Preventing Employment

Lithuanian officials are fond of extolling the hard-working people of Lithuania. Indeed, Lithuanians, just like many other peoples, are hard-working. It cannot be otherwise, given that a man sweats blood to earn a living. Not surprisingly, industriousness is considered to be a norm. A hard-working man is a worthy example, while a slothful one is viewed as an object of contempt.

Despite these attitudes, the government’s policy suggests… the reverse. Of all regulations of people’s private affairs, regulatory burdens and controls bear most heavily on labour. Probably one can only do the washing-up without major interference from the state. Almost any other move of an ambitious, working individual is impeded by a very visible hand of the state. Those who wish to independently work and earn keep butting into a wall of permissions and prohibitions, tax regulations and administrative requirements. Production certificates, bills of lading and rules of record keeping are but a few examples we in Lithuania have witnessed over the last months. Although less obvious, employment regulations are as painful and even more retaliatory than others. Take, for example, labour safety regulations, regulations of wages and salaries, taxes, all kinds of privileges that invite trade unions’ autocracy, regulations of employment agreements and working hours, restrictions on contracts whose objects are the fruits of man’s labour etc etc.

Most Lithuanians tend to believe that these regulations are enforced for their own good. Is it really so? Take the minimum wage. Trade unions do not leave off fighting for its increases . And they take great delight in their victories. In reality, however, an increase in the minimum wage means not a higher pay for the underpaid but an obstacle to job creation, a rise in unemployment, and the impoverished provinces.

Privileges of these same trade unions provide another example. In Lithuania it is only a trade union that can conclude with the employer a collective agreement. And such an agreement is mandatory for everyone else, even for those who have nothing to do with a given trade union. This, in turn, implies terms of contract that are slanted towards trade-union members (these constitute a mere two percent of Lithuania’s population) or their leaders. Such terms, for example, may include restrictions on dismissal or hiring of employers. Trade unions, which in most cases represent those already employed, may be turning a blind eye to the implications of employment regulations. But can governments elected by the whole nation do so?

Employment regulations mean that even if the terms of an employment contract satisfy both the employer and the employee, the government or the trade union may say “no.” In many cases such a “no” becomes the only barrier for someone to get or keep a job, to receive a higher pay or to stay in business. We all admit that interventions in private contracts on buying or selling are absurd and unjustifiable acts causing surpluses or deficits. The same laws, make no mistake, apply to labour.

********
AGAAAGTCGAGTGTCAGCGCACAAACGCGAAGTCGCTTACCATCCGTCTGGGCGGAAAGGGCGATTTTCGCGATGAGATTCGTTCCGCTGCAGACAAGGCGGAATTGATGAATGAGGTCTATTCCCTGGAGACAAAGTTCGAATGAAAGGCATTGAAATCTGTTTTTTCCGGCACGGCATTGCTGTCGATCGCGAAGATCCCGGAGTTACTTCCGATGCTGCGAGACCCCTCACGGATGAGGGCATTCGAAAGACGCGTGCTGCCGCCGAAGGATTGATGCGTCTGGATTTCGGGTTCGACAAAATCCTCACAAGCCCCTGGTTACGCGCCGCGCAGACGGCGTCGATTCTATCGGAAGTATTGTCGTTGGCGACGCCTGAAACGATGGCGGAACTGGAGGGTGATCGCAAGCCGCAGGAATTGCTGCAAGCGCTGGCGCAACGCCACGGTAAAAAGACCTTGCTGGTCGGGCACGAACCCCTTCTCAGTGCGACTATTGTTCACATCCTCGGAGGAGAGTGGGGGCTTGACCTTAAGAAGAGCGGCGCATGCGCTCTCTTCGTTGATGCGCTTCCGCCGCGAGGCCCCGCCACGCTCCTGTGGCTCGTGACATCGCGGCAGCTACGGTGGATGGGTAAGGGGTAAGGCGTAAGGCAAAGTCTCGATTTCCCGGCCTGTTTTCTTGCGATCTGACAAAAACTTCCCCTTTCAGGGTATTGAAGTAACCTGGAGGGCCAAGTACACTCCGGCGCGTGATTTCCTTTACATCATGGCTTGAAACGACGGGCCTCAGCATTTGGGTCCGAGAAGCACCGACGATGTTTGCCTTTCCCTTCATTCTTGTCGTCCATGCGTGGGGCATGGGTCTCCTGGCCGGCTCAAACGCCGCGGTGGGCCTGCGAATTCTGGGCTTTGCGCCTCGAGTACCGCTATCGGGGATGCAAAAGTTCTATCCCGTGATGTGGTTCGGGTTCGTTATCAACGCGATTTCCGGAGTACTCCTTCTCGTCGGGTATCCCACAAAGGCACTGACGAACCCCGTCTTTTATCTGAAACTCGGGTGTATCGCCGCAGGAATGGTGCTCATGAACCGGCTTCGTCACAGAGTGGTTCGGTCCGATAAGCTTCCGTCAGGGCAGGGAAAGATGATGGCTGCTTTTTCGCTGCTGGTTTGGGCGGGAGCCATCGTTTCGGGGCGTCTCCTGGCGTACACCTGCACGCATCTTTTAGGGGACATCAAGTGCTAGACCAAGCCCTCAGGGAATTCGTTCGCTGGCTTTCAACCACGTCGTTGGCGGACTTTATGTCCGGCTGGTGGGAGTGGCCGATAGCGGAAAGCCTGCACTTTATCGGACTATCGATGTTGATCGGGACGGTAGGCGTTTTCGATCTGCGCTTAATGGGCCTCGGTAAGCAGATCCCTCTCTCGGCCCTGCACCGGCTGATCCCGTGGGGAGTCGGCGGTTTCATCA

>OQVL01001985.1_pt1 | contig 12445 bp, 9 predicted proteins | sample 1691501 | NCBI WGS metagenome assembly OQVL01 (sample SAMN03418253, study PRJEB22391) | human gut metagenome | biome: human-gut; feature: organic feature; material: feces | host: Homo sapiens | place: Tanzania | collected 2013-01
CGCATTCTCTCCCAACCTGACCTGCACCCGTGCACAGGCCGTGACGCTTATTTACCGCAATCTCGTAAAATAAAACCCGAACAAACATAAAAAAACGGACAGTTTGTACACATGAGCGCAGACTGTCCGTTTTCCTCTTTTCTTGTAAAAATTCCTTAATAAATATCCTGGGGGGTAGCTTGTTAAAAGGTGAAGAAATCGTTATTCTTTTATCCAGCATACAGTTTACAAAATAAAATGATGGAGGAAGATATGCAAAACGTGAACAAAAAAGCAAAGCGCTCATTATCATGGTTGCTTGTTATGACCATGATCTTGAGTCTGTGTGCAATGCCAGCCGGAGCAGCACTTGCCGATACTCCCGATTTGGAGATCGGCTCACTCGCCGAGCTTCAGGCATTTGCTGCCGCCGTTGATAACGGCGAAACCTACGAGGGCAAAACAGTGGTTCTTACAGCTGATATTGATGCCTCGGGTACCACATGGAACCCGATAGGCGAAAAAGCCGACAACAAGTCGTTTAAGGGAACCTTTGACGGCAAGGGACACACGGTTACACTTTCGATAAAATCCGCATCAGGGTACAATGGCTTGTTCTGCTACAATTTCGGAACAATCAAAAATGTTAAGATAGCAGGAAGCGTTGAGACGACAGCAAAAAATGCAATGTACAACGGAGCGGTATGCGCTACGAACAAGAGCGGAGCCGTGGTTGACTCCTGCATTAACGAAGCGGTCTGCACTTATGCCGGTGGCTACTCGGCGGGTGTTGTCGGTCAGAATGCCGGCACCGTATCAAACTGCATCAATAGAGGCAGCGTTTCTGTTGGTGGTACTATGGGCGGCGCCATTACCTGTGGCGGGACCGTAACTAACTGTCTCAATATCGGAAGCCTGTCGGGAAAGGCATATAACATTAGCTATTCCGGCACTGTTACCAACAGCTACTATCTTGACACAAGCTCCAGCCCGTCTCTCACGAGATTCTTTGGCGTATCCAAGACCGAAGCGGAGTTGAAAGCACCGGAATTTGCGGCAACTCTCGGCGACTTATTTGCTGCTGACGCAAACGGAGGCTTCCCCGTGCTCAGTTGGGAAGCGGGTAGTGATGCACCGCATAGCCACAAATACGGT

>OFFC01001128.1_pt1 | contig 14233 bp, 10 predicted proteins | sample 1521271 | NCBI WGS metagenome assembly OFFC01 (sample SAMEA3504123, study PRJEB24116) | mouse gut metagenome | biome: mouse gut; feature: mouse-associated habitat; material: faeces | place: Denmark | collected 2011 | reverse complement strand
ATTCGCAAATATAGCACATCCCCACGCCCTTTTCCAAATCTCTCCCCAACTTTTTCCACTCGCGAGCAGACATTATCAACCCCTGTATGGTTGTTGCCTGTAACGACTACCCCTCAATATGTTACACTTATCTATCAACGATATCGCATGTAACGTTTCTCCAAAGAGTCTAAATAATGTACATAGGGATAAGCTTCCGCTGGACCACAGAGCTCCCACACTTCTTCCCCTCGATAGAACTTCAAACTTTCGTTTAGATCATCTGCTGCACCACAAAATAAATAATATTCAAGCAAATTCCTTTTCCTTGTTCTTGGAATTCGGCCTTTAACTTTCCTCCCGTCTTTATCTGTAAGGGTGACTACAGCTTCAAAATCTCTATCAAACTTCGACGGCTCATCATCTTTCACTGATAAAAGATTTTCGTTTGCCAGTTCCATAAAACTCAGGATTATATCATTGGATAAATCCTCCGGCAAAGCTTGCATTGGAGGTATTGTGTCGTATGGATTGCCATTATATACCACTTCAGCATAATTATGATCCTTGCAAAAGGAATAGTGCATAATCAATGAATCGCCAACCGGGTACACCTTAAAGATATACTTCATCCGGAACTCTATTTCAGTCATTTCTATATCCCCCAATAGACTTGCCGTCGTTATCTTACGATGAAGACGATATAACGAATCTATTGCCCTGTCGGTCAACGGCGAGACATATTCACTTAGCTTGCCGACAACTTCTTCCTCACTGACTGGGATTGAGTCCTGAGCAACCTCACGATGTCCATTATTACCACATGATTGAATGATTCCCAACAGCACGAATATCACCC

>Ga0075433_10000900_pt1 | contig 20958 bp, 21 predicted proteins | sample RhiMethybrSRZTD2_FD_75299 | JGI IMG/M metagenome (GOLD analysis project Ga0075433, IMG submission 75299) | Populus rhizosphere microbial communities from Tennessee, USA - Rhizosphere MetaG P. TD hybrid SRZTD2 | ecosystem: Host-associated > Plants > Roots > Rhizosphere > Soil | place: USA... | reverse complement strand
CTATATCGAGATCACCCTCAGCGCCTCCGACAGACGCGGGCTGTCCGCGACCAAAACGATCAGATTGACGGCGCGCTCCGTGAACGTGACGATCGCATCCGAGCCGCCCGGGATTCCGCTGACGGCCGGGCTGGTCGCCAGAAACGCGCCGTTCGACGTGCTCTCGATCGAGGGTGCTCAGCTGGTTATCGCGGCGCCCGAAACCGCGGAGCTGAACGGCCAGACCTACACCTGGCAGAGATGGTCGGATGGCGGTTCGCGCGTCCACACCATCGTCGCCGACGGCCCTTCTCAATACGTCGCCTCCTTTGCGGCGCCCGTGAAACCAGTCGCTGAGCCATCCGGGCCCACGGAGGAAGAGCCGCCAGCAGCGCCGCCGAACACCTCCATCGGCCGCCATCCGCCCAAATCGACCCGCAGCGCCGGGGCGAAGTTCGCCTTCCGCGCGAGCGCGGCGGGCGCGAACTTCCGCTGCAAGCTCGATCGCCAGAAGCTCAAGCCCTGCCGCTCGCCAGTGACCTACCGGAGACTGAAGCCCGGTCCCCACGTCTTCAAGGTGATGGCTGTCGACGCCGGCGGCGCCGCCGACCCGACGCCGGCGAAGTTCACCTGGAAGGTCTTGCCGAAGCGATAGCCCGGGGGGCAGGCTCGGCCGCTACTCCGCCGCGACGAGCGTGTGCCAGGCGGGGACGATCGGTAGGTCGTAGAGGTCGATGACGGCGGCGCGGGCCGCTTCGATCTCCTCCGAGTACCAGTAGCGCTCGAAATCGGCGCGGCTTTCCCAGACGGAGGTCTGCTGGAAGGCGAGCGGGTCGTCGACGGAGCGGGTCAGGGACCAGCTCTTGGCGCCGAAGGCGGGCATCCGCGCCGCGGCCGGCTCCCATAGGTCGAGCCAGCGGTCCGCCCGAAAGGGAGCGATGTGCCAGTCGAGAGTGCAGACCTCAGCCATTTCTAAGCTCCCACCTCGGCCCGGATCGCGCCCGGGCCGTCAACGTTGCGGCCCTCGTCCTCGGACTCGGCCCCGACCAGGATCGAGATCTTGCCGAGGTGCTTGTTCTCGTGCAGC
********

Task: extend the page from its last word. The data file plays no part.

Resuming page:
Of course, the state does not confine itself to regulating labour. If a person works (and earns) well, governments aim to encroach on the fruits of his labour so as to support those who are less diligent, less efficient or less prudent. Hence the ever-recovering urge to set progressive income taxes and to dispense government favours. All this seems to be done for the noble purpose of enhancing people’s welfare. Yet, at worst such steps create well-being for the slothful at the expense of the hard-working. At best they unjustifiably deprive those people who have the ability to look after themselves of an opportunity to take good care of the destitute.

Once the state has taken to regulating employment and expropriating its fruits, the consequences will be perilous. Employment regulations do not simply limit people’s opportunities in one of the vital areas of human activities and inhibit the pursuit of personal happiness. The state does not only reduce wealth but affects morals. Previously, one used to take pride in his abilities and accomplishments. Today, we see many self-satisfied individuals taking pride in saying “I am jobless” and blaming their fellow men for that. Or, on the contrary, we see successful persons who are confused about values and keep justifying themselves and their doings.

When success at work is regarded as a thing to be disguised, and living hand to mouth is viewed as something to be proud of, then the society is invariably degrading. Very little is needed, however, to stop this social erosion. Governments should neither promote universal employment nor allocate millions and millions of litas for the labour exchange. Nor should they protect a seemingly helpless employee from a seemingly blood-thirsty employer. What they should do is simply let those who want to work and know how to work do it. People know better than the best of governments what to do, how and why.